A revolution without substance is not a revolution at all…

February 7, 2007 — 3 Comments

There is this story that Herodotus tells in The Histories about a war between Sparta and Tegea. In it, the Spartans were “so confident of reducing the men of Tegea to slavery” that they literally brought chains with them. But they lost, and ironically the prisoners were “forced to wear on their own legs the chains they had brought.”

Broadly, I think this applies to where we are now, as self-recruited members in the “Army of Davids” that Glenn Reynolds coined. We, like Alexander the Great, can “smell the end of an empire.” The blood is in the water, and the blogs are sharks circling. We talk about the ‘new media’ and how it’s going to change the world. We talk about wresting control from the titans and putting in the hands of the common man. Every news story is another ring of the death knell, and we all ‘know’ it’s only a matter of time before the balance tips–and the bower balance is permanently altered.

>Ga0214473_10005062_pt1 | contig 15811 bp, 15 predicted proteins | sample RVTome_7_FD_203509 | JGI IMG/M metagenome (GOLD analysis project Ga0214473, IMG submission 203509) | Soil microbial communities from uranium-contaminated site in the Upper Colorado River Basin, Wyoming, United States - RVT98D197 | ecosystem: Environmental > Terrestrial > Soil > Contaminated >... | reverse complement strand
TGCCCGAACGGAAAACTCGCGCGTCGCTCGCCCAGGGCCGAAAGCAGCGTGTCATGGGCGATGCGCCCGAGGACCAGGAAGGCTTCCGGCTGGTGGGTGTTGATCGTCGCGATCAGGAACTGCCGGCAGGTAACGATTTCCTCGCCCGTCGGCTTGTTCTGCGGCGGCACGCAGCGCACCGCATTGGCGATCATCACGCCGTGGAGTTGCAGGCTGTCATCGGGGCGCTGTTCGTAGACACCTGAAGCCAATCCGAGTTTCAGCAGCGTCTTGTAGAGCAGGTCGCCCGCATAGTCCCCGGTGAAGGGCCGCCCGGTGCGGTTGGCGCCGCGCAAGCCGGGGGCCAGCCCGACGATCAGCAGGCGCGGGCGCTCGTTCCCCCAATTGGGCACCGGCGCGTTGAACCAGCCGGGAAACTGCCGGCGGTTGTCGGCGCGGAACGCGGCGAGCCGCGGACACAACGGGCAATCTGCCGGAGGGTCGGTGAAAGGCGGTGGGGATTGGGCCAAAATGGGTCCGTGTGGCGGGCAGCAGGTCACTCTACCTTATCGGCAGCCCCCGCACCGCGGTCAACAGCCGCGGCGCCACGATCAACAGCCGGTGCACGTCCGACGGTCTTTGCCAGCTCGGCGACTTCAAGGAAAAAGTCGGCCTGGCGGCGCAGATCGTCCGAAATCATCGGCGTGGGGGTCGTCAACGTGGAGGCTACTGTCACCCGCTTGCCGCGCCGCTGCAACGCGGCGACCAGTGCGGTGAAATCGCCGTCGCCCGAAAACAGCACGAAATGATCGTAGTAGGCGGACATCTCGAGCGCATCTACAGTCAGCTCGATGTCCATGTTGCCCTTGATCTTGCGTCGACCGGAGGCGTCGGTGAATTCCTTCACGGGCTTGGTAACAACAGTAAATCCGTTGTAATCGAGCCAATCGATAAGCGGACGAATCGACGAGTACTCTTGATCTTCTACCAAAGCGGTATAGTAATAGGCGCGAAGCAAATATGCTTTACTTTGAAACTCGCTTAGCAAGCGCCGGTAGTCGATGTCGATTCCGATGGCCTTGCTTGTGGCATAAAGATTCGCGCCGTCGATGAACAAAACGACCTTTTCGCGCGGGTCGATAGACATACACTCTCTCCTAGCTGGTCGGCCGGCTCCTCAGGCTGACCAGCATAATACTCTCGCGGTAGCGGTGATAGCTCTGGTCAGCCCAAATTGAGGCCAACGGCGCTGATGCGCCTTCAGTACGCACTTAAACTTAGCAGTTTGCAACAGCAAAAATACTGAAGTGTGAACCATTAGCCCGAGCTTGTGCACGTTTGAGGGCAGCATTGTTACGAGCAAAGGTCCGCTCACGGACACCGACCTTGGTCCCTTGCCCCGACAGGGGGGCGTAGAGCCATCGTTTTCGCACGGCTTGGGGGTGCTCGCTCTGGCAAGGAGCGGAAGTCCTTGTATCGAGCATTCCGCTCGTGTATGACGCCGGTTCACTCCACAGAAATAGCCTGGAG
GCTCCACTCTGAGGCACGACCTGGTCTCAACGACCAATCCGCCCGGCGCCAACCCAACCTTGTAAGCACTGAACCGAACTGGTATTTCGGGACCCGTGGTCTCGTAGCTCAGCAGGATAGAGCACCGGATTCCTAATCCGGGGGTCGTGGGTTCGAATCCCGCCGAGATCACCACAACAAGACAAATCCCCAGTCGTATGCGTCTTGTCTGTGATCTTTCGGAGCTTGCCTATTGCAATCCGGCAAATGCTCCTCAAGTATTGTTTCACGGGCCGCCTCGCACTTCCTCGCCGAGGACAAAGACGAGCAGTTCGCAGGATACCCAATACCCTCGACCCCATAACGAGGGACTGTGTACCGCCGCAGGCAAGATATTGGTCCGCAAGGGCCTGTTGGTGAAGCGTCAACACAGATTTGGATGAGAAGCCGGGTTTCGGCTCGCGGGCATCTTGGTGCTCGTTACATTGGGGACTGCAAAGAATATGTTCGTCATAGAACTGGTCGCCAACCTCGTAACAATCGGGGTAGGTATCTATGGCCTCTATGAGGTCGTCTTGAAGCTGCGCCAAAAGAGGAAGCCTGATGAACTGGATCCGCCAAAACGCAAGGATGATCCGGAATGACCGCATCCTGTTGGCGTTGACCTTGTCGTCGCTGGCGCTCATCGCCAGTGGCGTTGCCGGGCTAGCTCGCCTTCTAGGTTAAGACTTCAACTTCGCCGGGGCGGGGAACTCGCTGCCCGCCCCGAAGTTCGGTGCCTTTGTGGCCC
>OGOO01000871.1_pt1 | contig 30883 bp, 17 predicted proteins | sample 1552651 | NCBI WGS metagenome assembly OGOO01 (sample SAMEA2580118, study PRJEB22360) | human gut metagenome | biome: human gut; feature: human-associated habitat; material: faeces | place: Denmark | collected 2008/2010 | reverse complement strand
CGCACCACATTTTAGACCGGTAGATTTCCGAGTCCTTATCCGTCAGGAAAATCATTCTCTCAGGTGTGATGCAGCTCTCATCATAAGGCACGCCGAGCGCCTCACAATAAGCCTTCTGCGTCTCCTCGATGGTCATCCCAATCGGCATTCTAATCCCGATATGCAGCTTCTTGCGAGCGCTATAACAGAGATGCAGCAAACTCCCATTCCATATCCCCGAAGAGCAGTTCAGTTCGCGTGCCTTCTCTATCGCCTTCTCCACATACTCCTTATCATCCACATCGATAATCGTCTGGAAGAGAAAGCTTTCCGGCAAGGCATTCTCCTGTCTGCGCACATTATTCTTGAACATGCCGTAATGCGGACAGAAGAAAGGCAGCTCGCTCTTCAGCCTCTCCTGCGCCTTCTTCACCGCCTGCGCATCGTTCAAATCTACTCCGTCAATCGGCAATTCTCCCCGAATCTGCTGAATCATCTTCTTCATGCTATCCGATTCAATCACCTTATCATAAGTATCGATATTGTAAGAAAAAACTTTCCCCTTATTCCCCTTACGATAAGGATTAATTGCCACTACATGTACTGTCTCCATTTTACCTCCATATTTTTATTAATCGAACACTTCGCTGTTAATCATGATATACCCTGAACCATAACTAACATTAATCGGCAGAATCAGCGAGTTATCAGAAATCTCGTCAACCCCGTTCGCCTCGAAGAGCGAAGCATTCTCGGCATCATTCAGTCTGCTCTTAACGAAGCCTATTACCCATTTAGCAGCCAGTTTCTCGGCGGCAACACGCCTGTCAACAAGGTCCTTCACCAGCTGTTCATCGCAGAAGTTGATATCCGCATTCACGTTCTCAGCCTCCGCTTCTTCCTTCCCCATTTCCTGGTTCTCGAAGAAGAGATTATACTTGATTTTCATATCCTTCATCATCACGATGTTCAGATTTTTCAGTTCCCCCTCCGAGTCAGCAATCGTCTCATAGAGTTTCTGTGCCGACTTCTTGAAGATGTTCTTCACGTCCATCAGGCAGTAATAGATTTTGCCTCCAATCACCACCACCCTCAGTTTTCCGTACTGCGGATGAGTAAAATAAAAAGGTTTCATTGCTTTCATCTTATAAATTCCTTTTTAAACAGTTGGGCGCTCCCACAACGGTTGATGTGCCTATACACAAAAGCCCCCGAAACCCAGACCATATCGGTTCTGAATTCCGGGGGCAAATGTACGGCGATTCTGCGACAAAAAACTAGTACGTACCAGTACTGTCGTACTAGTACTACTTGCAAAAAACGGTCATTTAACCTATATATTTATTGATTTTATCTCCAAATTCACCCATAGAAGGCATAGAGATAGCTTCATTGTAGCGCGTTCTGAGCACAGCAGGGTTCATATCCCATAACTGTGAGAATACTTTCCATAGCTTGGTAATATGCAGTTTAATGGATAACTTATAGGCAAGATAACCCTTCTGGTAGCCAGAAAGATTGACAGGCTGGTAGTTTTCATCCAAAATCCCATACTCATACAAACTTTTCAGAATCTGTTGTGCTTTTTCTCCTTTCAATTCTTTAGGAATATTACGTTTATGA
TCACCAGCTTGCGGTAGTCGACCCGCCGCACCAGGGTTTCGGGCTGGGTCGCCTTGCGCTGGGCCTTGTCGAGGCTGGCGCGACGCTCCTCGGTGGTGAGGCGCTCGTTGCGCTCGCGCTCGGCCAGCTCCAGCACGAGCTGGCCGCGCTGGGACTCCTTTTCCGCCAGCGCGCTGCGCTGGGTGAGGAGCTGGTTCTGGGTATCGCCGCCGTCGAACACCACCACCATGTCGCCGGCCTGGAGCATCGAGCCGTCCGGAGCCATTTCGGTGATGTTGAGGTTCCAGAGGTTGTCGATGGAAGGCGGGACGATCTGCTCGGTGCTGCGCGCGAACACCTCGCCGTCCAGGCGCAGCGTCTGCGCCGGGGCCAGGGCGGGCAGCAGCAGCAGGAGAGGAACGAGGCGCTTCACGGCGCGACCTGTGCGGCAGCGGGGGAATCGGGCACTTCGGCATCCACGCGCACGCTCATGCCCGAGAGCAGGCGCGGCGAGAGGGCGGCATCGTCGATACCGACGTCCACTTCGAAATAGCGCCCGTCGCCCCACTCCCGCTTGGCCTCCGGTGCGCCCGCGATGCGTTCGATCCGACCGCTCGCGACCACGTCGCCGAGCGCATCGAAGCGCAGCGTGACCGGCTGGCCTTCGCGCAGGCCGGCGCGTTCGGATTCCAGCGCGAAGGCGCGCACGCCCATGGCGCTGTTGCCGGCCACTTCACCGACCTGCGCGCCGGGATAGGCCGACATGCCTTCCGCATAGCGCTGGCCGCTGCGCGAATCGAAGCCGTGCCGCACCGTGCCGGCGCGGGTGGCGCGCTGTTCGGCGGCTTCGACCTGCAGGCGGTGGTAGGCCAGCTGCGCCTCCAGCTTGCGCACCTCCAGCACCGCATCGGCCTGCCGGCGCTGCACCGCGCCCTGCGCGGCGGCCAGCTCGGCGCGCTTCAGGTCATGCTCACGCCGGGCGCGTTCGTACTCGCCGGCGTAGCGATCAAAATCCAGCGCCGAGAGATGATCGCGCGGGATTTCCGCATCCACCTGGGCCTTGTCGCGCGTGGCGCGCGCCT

I’m not sure if history bears us out on this one. Tucker and I used WWII as an analogy to put this revolution in perspective. Napster, torrents, filesharing–Blitzkrieg. The music industry was Poland. It fell in days. The lawsuits–Polish Lancers charging tanks on horseback. A battle over before it even started. And so now the troops are looking towards video, towards France and ultimately Britain. This brings us to our current grandiose dreams of world domination and big money, where the user supposedly controls content.

But I think we think we need to heed the failures of the Spartans–even our own past failures. Look at the music industry now. We like to act like we accomplished something, telling ourselves that we crashed the gates and won our freedom, but did we really?